Tuesday, March 5, 2013
After losing her beloved mother to cancer, 37-year-old Jaime Collins must confront the ugly fact that she and her siblings don't actually like one another. At all. Fueled by grief and an epic argument at Thanksgiving dinner, Jaime decides to divorce her siblings and posts an ad on Craigslist for a new family with whom to share Christmas dinner.
What happens next is a heartwarming, funny, and surprising journey to forgiveness and healing. Is blood really thicker than water? What makes a family? And how far do we have to go to find our way back home again?
Dedicated to anyone who has ever wanted to unfriend a relative on Facebook, All the Lonely People is about family: those you make ... and those you make peace with.
Quite a few years ago (when I was still a relatively new blogger), I reviewed a wonderful novel called DRIVING SIDEWAYS by Jess Riley. Some of you might remember Ms. Riley as a a contributor for The Debutante Ball. I always think of her as an extremely insightful and, at the same time, funny writer. So it didn't come as any surprise to me that her debut novel DRIVING SIDEWAYS was a very funny story that also managed to touch my heart.
It's been a couple of years, but Ms. Riley has released a new novel called ALL THE LONELY PEOPLE. I usually don't accept self-published books, but I gladly accepted a copy of this book because I consider myself a fan of the author's. I have to say that I did enjoy ALL THE LONELY PEOPLE and it definitely reminded me of why I like Ms. Riley's smart and witty writing style. However, I'm not sure I liked it quite as much as DRIVING SIDEWAYS.
In ALL THE LONELY PEOPLE, Jaime Collins is still reeling from the death of her mother. To make things worse, she doesn't exactly have the best relationship with her siblings. After a Thanksgiving dinner where tempers exploded, Jaime decides that she wants a new family. So what does she do? She advertises for one on Craig's List. That's right, she figures there must be other lonely people out there who want to spend Christmas dinner with a family.. even if it's a made-up one.
And guess what? Jaime was right! She finds an interesting crew of people (some might say misfits) with whom to spend Christmas, and their friendships start evolving from there. Along the way, Jaime discovers some valuable things about the relationships in her life including the ones with her husband and siblings; and she even learns some important life lessons that help her to be a happier and more content individual.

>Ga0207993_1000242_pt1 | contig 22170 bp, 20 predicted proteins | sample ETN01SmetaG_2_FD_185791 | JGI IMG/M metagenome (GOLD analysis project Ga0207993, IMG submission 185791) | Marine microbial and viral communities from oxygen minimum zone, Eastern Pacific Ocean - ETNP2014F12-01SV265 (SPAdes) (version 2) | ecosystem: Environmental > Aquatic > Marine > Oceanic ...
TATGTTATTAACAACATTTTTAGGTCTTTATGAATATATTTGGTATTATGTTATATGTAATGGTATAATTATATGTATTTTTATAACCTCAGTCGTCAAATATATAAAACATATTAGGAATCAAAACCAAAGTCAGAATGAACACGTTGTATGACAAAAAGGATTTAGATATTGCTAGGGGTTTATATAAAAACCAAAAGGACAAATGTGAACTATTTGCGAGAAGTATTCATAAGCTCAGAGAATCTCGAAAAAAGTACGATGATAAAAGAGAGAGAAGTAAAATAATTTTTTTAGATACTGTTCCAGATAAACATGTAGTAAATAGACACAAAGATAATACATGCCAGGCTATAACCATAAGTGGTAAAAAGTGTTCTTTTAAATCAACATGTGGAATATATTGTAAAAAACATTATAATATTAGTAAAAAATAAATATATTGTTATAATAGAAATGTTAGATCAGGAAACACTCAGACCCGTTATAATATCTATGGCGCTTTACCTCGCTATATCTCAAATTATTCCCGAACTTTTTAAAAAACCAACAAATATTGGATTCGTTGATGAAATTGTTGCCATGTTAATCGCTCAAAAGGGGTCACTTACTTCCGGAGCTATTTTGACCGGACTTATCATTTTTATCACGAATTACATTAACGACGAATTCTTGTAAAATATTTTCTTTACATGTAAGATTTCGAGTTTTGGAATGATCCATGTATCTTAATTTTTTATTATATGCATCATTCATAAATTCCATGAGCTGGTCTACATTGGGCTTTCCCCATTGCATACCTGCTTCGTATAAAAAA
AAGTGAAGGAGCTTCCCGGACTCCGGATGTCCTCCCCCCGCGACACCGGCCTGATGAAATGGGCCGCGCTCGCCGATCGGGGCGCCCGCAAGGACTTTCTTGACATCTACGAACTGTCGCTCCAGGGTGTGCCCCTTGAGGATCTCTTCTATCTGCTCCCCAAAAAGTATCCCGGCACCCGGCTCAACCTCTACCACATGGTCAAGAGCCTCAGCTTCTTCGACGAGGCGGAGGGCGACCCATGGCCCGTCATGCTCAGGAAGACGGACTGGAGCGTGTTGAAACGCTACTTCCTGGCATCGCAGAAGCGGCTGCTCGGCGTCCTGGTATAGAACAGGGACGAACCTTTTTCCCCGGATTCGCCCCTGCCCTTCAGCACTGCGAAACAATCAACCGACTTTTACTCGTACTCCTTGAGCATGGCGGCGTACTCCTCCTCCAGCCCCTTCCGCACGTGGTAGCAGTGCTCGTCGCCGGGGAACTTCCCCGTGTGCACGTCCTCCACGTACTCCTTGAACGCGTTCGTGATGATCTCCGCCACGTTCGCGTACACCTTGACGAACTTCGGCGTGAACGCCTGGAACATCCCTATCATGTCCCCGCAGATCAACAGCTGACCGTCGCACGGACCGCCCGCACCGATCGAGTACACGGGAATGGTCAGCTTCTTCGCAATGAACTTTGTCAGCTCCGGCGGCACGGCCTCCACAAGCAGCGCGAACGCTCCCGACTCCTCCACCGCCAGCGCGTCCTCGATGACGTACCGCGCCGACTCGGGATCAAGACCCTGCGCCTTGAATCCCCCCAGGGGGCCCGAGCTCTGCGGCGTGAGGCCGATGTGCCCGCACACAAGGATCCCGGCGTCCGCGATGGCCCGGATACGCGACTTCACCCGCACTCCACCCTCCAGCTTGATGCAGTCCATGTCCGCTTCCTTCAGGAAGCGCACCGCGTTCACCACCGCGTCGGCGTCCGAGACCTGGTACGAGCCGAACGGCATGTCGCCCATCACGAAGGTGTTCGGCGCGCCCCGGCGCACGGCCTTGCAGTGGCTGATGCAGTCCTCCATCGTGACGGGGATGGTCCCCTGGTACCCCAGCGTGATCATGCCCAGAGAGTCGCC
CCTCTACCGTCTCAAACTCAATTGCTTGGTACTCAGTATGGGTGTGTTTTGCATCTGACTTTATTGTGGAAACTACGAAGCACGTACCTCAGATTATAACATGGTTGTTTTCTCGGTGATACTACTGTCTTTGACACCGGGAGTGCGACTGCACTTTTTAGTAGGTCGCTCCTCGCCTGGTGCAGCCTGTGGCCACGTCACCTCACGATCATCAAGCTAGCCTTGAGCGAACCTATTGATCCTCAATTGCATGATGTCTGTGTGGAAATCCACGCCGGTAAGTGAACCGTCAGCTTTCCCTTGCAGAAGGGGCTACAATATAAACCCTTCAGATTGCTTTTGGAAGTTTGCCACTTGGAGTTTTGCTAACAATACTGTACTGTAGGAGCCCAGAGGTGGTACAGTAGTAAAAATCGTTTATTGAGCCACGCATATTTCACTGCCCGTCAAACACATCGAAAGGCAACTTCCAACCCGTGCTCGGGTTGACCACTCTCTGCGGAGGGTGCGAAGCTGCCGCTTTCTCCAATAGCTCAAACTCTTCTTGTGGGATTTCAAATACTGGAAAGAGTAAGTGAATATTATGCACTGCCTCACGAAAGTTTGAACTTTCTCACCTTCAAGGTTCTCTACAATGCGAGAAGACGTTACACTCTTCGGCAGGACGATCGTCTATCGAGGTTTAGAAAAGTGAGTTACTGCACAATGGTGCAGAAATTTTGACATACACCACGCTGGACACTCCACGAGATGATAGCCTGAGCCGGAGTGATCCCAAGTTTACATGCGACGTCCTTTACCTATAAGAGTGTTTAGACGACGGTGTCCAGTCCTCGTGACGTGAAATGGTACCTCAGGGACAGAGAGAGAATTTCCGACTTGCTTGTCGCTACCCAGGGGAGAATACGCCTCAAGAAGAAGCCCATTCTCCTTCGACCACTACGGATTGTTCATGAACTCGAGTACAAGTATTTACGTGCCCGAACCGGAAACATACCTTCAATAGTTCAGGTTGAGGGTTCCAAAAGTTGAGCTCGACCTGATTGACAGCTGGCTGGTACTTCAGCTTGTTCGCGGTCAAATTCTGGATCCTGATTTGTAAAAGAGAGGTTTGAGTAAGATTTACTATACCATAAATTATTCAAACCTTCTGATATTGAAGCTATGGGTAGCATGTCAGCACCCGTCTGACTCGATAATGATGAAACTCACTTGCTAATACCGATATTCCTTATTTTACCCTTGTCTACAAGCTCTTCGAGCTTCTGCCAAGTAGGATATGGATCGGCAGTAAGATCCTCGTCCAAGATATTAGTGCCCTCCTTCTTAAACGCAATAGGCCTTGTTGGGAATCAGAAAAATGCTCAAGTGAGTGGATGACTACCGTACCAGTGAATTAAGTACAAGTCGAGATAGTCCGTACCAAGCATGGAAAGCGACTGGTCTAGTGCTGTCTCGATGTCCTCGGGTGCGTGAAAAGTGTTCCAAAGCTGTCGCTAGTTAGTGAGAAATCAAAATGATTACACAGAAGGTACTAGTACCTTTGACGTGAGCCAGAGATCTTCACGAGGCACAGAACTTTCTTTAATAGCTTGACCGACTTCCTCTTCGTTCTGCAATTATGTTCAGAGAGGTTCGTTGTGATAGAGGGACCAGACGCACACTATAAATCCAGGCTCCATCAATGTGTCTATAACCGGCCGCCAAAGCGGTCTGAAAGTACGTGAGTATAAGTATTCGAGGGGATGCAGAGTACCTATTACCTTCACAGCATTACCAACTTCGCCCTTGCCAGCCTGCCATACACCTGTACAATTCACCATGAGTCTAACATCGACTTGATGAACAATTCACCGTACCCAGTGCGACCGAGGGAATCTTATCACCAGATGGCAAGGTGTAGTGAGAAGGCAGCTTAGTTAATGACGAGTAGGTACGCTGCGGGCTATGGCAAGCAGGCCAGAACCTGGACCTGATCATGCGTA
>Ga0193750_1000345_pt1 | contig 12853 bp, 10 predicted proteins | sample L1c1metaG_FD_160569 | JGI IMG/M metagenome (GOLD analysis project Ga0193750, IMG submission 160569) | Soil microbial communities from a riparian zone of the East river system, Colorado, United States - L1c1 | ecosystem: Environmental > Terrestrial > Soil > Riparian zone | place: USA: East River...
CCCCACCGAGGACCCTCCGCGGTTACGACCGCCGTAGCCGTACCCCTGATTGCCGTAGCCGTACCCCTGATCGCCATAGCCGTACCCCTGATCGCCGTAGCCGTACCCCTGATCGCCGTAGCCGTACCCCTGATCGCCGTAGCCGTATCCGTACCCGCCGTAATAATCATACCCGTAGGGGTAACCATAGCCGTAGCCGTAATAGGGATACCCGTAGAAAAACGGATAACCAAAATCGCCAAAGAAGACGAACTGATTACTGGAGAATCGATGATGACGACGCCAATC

I liked ALL THE LONELY PEOPLE, but I wouldn't go so far as to say I loved it. I was hoping that it would be an entertaining story because of its unique premise, and I was pretty sure that it would be funny... especially when it came to all of the quirky characters. For the most part, my expectations were met. I appreciated the variety of characters and I liked seeing how Jaime progressed (i.e. matured) throughout the story. I also really thought there were a lot of funny things about this novel and I liked Jaime's snarky, yet smart, outlook on her family, husband, and life in general.
ALL THE LONELY PEOPLE definitely started out strong for me; however, I'm not sure I felt the same way for the entire story. I found the ending of the novel to be pretty predictable, which isn't altogether bad given the way I wanted the story to end; and the many of the characters and the relationships between them were a bit stereotypical. I also found that Jaime's insights began sounding a little bit like a stand-up routine. That's not to say that they weren't spot on and quite funny. They just started to sound more like a character would say on a television show or movie than in a book.
In fact, that brings me to my next point -- ALL THE LONELY PEOPLE would make a really cute movie (or perhaps even a television show.) Most of the book was really funny, but there were also a few serious issues covered like grief, infertility, and dysfunctional families that made it a touching too. In addition, the characters were almost larger-than-life and extremely entertaining with all of the quirks and foibles. I have no doubt that they would translate well to the screen!
Overall, I liked ALL THE LONELY PEOPLE and it was definitely good for a few laughs. Recommended to fans of women's fiction and books about dysfunctional families.
Thanks to the author for providing a review copy of this novel.